Charles Darwin - Theory of Natural Selection
The Origin of Species by means of Natural Selection
After returning to England in 1836, Charles Darwin began recording his ideas about changeability of species in his Notebooks on the Transmutation of Species. Darwin’s explanation for how organisms evolved was brought into sharp focus after he read An Essay on the Principle of Population (1798), by the British economist Thomas Robert Malthus, who explained how human populations remain in balance. Malthus argued that any increase in the availability of food for basic human survival could not match the geometrical rate of population growth. The latter, therefore, had to be checked by natural limitations such as famine and disease, or by social actions such as war.
Darwin immediately applied Malthus’s argument to animals and plants, and by 1838 he had arrived at a sketch of a theory of evolution through natural selection (see Species and Speciation). For the next two decades he worked on his theory and other natural history projects. (Darwin was independently wealthy and never had to earn an income.) In 1839 he married his first cousin, Emma Wedgwood, and soon after, moved to a small estate, Down House, outside London. There he and his wife had ten children, three of whom died in infancy.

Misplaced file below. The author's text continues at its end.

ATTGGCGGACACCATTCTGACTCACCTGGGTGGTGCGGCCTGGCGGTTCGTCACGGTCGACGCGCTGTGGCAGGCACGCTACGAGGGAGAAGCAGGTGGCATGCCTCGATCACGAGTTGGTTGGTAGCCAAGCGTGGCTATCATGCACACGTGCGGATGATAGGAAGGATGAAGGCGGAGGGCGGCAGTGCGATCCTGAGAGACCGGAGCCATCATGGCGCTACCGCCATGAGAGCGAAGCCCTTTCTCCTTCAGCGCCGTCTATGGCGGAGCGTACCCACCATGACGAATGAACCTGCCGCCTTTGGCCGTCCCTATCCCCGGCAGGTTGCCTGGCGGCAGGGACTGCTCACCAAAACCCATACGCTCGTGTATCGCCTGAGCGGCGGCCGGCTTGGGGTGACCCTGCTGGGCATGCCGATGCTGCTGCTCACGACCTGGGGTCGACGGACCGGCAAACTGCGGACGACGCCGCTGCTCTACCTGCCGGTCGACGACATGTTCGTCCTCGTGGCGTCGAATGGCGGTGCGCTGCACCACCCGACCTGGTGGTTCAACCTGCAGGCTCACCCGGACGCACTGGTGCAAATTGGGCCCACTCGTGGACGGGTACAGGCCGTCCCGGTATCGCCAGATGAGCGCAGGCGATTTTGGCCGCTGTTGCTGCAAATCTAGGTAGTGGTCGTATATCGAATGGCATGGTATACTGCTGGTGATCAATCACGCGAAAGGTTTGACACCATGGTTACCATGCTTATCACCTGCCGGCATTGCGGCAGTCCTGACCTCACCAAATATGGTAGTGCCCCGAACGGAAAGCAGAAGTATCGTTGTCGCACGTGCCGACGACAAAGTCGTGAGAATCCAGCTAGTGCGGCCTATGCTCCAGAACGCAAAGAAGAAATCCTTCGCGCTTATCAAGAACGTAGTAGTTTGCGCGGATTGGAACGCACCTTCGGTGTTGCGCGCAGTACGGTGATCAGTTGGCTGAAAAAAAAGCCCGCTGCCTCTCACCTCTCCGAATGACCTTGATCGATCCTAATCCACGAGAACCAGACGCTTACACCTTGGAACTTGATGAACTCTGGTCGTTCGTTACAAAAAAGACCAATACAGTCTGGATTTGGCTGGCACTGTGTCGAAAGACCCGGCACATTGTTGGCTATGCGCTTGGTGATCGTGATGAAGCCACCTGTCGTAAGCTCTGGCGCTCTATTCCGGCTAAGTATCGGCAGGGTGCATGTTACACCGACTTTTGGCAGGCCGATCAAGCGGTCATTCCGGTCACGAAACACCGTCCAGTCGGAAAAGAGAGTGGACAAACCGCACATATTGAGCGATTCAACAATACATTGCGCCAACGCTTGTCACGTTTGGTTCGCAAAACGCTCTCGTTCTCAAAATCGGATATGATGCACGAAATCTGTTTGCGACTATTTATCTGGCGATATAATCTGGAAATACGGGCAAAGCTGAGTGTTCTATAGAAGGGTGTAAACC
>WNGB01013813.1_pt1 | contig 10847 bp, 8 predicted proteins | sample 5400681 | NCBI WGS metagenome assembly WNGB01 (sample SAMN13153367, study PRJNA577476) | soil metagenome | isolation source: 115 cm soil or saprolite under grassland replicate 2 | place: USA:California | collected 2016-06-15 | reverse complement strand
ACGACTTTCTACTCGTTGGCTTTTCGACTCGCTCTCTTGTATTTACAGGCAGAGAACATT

Darwin’s theory was first announced in 1858 in a paper presented at the same time as one by Alfred Russel Wallace, a young naturalist who had come independently to the theory of natural selection. Darwin’s complete theory was published in 1859, in On the Origin of Species. Often referred to as the “book that shook the world,” the Origin sold out on the first day of publication and subsequently went through six editions.